But, and it’s a big huge but, if you can ignore the basic silliness of the premise (which isn’t significantly harder than letting warp drives and TARDISes act as plot drivers), under it all there’s actually a decent bit of television science fiction. Lots of good stories which go well beyond the “monster/alien of the week” format you might expect.
There are timewarps leading to people meeting themselves (not recommended), devious aliens who challenge the humans’ morality and turn earth’s own weapons against the moonbase. Or perhaps they don’t. Years before Star Trek: The Motion Picture, the people of Moonbase Alpha have to deal with the unplanned consequences of the return of a Voyager probe. And there’s one seriously good monster story with a nicely traditional spaceship graveyard. And much more.
There’s a suitably impressive array of guest stars, including the ubiquitous Christopher Lee and Peter Cushing, not to mention Leo McKern with far more hair than Rumpole ever had.
There are some things which from this point in the twenty-first century are moderately amusing. Actually, they’d have been a bit funny in the actual 1999. The show is, of course, run by a computer known only as Computer. But for most of the time, Computer’s sole form out output (despite the place being covered in video screens) is little printed slips. And then there’s the one where Doctor Russell, in a framing device for the story, is seen to be writing her report on the matter in hand. On a typewriter. Not even a fancy digital one – a thing with an actual moving carriage….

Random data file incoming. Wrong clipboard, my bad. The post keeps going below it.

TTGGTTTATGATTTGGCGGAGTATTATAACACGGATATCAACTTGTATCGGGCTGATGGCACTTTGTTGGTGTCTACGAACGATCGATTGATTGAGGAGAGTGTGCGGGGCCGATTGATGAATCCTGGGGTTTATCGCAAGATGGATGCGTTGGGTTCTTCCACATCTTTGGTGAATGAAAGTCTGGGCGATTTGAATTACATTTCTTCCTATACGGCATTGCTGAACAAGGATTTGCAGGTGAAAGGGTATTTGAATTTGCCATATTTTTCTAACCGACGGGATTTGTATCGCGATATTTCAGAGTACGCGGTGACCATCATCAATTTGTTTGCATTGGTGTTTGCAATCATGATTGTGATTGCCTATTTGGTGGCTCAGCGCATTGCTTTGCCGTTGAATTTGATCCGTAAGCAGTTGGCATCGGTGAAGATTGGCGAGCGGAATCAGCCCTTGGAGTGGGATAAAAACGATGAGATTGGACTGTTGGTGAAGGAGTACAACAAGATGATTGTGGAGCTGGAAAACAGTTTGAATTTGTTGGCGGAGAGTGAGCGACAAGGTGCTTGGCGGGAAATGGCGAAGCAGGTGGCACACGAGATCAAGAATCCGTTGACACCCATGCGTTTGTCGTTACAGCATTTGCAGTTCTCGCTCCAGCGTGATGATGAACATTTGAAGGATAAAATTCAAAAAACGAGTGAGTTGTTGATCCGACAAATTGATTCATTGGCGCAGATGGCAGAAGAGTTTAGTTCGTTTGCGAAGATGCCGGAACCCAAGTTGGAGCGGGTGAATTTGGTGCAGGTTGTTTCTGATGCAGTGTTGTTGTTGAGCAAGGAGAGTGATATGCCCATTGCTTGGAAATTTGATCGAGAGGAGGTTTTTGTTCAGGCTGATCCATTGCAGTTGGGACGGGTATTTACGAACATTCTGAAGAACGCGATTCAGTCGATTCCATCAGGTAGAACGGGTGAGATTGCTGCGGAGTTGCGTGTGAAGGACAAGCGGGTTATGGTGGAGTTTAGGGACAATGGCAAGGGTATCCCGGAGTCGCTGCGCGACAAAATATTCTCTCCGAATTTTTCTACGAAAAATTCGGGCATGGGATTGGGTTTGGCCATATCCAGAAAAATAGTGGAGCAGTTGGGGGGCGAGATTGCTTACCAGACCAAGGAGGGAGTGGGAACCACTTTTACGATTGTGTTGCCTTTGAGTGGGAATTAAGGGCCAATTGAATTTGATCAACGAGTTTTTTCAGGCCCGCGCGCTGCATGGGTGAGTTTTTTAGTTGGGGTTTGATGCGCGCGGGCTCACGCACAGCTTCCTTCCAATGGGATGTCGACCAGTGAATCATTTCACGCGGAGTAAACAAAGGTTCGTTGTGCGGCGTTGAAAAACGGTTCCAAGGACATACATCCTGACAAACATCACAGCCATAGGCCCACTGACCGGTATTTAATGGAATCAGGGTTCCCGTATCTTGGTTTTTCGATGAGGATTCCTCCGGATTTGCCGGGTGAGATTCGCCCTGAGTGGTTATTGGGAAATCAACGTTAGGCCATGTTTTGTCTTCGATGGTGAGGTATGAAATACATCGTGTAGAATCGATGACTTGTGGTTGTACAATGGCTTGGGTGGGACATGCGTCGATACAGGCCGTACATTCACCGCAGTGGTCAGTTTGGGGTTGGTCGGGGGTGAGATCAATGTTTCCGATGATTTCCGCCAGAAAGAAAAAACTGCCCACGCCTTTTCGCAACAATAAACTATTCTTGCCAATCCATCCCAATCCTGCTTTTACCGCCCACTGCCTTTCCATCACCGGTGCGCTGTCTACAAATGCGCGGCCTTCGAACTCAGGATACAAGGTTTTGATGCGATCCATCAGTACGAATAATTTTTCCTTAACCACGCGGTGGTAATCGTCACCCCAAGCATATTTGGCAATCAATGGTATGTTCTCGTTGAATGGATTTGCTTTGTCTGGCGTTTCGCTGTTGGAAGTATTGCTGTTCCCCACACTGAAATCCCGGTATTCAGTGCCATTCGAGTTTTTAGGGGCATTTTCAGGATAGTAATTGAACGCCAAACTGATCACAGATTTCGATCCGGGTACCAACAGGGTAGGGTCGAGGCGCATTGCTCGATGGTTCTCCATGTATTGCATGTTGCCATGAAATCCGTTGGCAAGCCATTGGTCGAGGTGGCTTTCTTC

This set contains all of the first season, plus a pile of extras – some contemporary material, some made for the DVD release, and a few newer bits for this version. While the extras aren’t essential, the articles in the booklet are well worth reading (and cover much of the same ground as the extras). Though the Gerry Anderson interview bits (old and not so old) are worth a look.
There’s also one episode of the very different second (and final) season. There were numerous changes, and many unexplained changes of personnel, new uniforms, the central Main Mission changed to a quite different Command Center, and a new theme (inferior to the original in my opinion) and title sequence (quite crap compared to the original in my opinion). On the other hand, the included episode does have Brian Blessed, sorry BRIAN BLESSED in it, so it’s not all bad.
If you’ve never seen Space:1999, it’s worth a look. If you’re not inclined to buy or rent the shiny discs, it’s probably on some channel somewhere at some time. Or on the internet. I hear a lot of things can be found there.
And that seems to be the longest post I’ve done in ages. Make the most of it, it doesn’t happen often…
 Though in the odd way of ITV at the time, it wasn’t necessarily shown early in the original run
 Interesting point: before Space:1999, filming video screens tended to lead to rolling bars on the screen due to the camera shutter being out of phase with the video. Gerry Anderson’s technical people worked out how to make the camera provide a sync signal, so all those video screens could be filmed without rolling black bars